Some of those recommendations were informed by what he heard at IWH’s symposium, Petrie says. He points to his call for sector-based solutions (embedded in many of his recommendations), for a two-week window during which lost-time claims costs would be assigned to, and collectively funded by, an employer’s industry sector, for the incorporation of prevention and disability management incentive programs into rate assessments, and for a bi-partite mechanism to evaluate prevention programs.

Review leads to review of WCB’s rate assessment model

To what degree Petrie’s recommendations become practice in Manitoba is yet to be determined. Family Services and Labour Minister Jennifer Howard made it clear in April 2013 that Petrie’s report would be used to develop the province’s new five-year plan for workplace injury and illness prevention. Indeed, that plan, released later that spring, included 10 action areas and the seventh—“Stronger Incentives for Real Prevention”—essentially responds to Petrie’s concerns and recommendations.

The five-year plan outlines the government’s concern, based on Petrie’s report, that the WCB’s “current rate-setting structure inadvertently creates financial incentive to focus more on managing claims than on genuine injury and illness prevention.” To that end, the plan promises to strengthen prevention “by ensuring the WCB experience rating model translates into greater incentive to invest in safe work.”

The government acted on this promise by asking the WCB to review and report back by the fall of 2013 on Petrie’s recommendations, and to develop a strategy to eliminate claim suppression and inappropriate return-to-work practices. That September, the WCB announced a number of new initiatives as part of its repose to Petrie’s report. One of those initiatives was a comprehensive review of the WCB’s rate assessment model to see how it could be improved to ensure employers are rewarded for safe workplaces while removing financial incentives to minimize or suppress claims. Mr. Petrie’s report, along with the other recent review on workplace safety and health in Manitoba, make it clear that … we still have room to improve, said WCB President and CEO Winston Maharaj in a WCB media release.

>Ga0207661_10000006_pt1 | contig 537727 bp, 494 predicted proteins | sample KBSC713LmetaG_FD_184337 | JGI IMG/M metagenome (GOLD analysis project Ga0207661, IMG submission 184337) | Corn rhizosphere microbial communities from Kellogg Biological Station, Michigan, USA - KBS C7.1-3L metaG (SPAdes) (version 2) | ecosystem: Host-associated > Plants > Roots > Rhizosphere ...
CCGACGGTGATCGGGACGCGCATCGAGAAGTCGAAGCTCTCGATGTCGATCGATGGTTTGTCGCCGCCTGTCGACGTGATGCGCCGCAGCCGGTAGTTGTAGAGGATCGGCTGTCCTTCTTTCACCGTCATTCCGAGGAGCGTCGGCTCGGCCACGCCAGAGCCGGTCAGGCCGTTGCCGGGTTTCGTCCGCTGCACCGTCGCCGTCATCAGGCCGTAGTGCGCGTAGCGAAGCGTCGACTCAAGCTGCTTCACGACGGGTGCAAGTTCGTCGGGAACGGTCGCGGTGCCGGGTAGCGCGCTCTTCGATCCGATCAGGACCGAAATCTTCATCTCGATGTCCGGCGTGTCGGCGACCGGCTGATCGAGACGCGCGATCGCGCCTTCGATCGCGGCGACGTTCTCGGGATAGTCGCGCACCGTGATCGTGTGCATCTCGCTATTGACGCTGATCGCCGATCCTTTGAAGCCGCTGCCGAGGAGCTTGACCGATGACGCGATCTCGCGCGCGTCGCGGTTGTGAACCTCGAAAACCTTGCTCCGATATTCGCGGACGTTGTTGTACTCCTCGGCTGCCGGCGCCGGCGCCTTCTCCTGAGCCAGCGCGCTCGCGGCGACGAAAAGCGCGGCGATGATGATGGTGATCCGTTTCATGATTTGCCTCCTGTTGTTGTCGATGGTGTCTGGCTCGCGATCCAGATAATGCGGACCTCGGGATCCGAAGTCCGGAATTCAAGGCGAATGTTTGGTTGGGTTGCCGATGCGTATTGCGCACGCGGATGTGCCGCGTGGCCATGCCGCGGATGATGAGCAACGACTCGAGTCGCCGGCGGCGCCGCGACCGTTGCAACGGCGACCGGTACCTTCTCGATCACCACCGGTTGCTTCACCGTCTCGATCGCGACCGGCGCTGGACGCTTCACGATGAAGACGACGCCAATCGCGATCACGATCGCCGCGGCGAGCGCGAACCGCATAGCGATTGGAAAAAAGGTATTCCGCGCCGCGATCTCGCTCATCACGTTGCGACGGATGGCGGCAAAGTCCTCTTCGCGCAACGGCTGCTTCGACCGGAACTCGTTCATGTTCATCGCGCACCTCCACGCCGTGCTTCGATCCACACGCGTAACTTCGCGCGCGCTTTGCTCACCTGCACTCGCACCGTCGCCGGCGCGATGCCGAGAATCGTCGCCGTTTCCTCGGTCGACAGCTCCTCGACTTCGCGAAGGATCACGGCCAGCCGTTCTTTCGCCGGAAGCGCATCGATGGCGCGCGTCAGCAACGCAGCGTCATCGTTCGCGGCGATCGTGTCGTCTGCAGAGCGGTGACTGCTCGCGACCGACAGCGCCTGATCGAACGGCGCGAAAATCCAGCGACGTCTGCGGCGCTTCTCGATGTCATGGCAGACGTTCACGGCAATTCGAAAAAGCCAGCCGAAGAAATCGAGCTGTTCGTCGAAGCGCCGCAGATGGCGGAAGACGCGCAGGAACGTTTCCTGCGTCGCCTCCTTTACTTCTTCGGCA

The review by Morneau Shepell was released in September 2014. It confirms many of Petrie’s concerns and recommends that the WCB consider a rate-setting model that is less aggressive, that enhances collective liability protection and that potentially incorporates non-claims cost-related measures into its experience rating, such as effective injury prevention and return-to-work programs. The WCB’s response to these recommendations is not yet known.

In the meantime, the WCB asked Prism Economics and Analysis to further examine the incidence of claim suppression in the province. Its November 2013 report concluded that claim suppression is a material problem in Manitoba (see the related IWH Issue Briefing). A year later, in October 2014, the Manitoba government proclaimed a bill to amend the Workers Compensation Act. The amendments, among other things, increase penalties as of January 2015 for employers who suppress claims. New staff and resources are being put in place to investigate allegations of claim suppression, said Erna Braun, the Minister of Labour and Immigration, in a press release. This amendment will complement this work.

The thread is there, tying this back to the phone call Paul Petrie received in September 2012 and the IWH conference he attended two months later.